Ultrashort echo time (UTE) based DCE-MRI alleviates T2* blooming artifacts caused by high contrast agent concentrations. However, we showed here that even at 20-μs TE, we still see a significant signal drop off in the kidney. To overcome this limitation, we applied quantitative susceptibility mapping (QSM) to directly quantify the contrast agent concentration. The resulting positive susceptibility enhancement confirmed the very high concentration of the agent. The temporal dynamics revealed the extraordinary mechanism of the kidney to concentrate and clear the agent. UTE-QSM can complement magnitude UTE and offer a powerful tool to study renal physiology.

3056.   82 Multi-band Multi-echo EPI (M2-EPI) for Dynamic Susceptibility Contrast (DSC) Perfusion Imaging: A feasibility Study
Deqiang Qiu1, Amit Saindane1, Xiaodong Zhong2, and Seena Dehkharghani1
1Radiology and Imaging Sciences, Emory University, Atlanta, GA, United States, 2Siemens Healthcare, GA, United States

In this paper, we developed a Multi-band Multi-echo EPI (M2-EPI) sequence and applied the method in dynamic susceptibility contrast perfusion imaging. Feasibility of the technique was studied with 12-channel and 32-channel head coil.

3057.   83 Quantifying MRI contrast agent in flowing blood using DCE-MRI – A feasibility study
Matt N Gwilliam1, David J Collins1, Martin O Leach1, and Matthew R Orton1
1Institute of Cancer Research, London, Greater London, United Kingdom

In order to obtain a patient-specific AIF for DCE-MRI, it has been proposed to measure the T1 of blood in a large vessel. This work demonstrates through the use of physical and virtual phantoms that these measurements are highly compromised by flow at physiological rates and that this strategy may be unfeasible.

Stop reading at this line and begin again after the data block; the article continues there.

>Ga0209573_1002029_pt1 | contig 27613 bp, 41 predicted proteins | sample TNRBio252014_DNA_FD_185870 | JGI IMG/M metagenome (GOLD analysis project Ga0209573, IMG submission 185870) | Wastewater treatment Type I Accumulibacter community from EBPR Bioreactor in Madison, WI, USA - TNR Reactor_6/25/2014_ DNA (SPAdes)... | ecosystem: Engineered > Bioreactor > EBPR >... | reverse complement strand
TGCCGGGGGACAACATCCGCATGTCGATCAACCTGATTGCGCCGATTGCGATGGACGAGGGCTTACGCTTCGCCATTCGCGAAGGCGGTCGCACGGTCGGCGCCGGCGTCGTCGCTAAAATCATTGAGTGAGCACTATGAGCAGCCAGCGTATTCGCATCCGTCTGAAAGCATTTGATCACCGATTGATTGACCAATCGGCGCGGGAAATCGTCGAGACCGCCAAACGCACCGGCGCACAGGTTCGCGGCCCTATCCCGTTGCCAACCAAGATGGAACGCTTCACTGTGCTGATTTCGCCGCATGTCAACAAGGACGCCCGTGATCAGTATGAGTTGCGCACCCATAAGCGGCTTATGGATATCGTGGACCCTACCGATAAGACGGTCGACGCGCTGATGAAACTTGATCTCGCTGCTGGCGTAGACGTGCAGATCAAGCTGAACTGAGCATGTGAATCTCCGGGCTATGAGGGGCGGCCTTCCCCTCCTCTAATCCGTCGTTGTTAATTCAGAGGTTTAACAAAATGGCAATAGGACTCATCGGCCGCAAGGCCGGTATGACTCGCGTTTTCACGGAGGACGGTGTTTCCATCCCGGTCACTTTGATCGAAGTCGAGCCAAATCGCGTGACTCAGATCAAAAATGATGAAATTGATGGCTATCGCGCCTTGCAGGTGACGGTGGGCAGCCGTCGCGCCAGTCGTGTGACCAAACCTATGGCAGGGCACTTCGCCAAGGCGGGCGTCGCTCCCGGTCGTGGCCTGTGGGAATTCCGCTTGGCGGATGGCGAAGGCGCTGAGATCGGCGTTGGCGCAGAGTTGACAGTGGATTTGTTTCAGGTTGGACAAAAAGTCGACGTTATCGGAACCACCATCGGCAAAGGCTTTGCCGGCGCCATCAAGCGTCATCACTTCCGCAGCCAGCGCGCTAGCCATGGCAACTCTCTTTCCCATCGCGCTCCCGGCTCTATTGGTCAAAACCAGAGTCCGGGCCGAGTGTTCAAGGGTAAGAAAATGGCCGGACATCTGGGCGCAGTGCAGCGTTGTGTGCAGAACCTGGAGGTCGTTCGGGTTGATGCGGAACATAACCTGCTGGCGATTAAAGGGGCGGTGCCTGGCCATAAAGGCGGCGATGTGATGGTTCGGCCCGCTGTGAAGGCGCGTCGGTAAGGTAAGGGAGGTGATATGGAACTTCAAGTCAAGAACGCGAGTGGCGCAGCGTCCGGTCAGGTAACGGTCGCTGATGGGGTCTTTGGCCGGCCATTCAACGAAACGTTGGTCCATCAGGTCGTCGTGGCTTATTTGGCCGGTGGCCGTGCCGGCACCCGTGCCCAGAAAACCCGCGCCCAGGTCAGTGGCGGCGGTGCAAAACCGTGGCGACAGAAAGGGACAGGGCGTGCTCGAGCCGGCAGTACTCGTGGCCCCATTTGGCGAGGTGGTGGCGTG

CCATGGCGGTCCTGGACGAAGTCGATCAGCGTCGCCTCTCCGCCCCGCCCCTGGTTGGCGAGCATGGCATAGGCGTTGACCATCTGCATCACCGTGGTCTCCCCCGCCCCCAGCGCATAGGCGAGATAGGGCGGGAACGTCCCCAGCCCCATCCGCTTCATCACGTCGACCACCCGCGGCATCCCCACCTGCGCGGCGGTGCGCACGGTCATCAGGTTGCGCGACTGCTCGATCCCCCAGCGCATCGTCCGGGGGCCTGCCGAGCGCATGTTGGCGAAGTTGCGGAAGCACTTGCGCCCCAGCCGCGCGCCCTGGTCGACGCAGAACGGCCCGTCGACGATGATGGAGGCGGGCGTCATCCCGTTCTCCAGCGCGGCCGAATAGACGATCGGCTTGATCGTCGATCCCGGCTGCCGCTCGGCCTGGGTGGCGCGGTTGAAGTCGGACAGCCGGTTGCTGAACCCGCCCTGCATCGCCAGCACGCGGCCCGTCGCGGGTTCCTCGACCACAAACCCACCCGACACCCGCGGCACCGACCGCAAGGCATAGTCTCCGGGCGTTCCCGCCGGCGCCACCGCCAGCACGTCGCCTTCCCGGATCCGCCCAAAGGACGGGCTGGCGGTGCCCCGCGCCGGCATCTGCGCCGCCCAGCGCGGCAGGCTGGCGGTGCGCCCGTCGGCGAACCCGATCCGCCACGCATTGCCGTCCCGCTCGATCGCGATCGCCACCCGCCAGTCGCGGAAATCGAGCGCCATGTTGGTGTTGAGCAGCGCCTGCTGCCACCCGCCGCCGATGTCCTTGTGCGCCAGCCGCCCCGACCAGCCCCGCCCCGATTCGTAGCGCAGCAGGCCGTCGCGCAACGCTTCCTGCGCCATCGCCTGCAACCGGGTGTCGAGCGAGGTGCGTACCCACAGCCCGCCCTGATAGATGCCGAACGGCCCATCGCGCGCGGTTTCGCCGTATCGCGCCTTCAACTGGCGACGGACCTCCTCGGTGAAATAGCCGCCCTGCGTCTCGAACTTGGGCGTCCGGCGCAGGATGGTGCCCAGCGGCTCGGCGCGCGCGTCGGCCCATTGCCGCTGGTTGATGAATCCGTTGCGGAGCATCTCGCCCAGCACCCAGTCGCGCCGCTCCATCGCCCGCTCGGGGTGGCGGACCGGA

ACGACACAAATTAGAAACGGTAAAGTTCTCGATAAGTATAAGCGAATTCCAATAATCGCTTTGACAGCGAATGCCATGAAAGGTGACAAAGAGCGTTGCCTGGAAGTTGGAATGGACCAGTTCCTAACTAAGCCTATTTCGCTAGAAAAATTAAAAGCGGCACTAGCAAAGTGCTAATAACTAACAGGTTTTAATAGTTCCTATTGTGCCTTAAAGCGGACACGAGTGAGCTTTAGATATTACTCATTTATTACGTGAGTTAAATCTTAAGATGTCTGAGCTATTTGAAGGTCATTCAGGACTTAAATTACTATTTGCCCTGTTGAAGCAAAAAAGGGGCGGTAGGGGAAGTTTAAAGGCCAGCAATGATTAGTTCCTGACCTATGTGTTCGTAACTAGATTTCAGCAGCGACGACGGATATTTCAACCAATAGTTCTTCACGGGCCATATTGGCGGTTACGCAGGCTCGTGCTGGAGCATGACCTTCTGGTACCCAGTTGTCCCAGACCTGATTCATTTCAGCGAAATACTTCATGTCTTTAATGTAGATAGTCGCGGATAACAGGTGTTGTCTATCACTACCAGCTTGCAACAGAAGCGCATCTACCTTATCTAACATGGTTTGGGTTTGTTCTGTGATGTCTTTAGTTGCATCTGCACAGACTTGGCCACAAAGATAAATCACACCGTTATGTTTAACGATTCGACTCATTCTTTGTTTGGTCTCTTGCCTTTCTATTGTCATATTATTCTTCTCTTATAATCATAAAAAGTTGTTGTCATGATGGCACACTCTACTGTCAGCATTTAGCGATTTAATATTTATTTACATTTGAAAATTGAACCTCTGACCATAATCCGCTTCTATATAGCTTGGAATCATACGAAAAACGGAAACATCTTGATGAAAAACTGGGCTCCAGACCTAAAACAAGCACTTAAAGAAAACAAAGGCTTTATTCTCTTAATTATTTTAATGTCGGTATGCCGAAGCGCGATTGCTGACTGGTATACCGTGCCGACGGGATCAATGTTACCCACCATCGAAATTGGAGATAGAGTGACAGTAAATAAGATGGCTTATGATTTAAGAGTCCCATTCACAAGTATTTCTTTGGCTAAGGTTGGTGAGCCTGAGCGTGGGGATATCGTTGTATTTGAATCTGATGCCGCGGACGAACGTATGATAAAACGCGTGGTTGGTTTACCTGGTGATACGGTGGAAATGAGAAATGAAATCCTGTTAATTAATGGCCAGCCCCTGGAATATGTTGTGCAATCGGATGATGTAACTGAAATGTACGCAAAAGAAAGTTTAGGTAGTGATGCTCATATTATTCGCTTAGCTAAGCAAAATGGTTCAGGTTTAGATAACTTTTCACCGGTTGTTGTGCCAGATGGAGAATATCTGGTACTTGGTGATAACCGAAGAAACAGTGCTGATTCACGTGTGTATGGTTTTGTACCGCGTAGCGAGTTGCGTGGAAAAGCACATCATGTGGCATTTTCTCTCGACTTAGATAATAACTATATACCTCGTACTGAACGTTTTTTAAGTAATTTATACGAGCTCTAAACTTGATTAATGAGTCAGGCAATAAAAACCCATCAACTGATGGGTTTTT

84 Retrospective Resolution Adaption for DCE MRI Using 3D Golden Angle Radial Acquisition
Ina Nora Kompan1,2, Benjamin Richard Knowles3, Cristoffer Cordes1, and Matthias Guenther1,2
1Fraunhofer MEVIS, Bremen, Bremen, Germany, 2mediri GmbH, Heidelberg, Baden-Württemberg, Germany, 3Universitätsklinikum Freiburg, Freiburg, Baden-Württemberg, Germany

In dynamic contrast-enhanced MRI, pharmacokinetic modeling is used to quantify tissue physiology. The maximal allowed spatial resolution to still guarantee accurate model fitting depends on the shape of the signal time curve S(t), which is not a priori known. In this work, a 3D golden angle (GA) radial sequence is used to retrospectively adapt spatial resolutions to S(t) throughout the time interval to achieve the maximal feasible spatial resolutions. Using a perfusion phantom, it is shown that, compared to a high temporal and low spatial resolution sequence, the spatial resolution of parameter maps is improved at the same fitting accuracy.

3059.   85 Comparison of different leakage-correction methods for DSC-based CBV measurement in human gliomas
Anne Kluge1, Mathias Lukas2, Vivien Toth3, Stefan Förster2, Claus Zimmer1, and Christine Preibisch1,4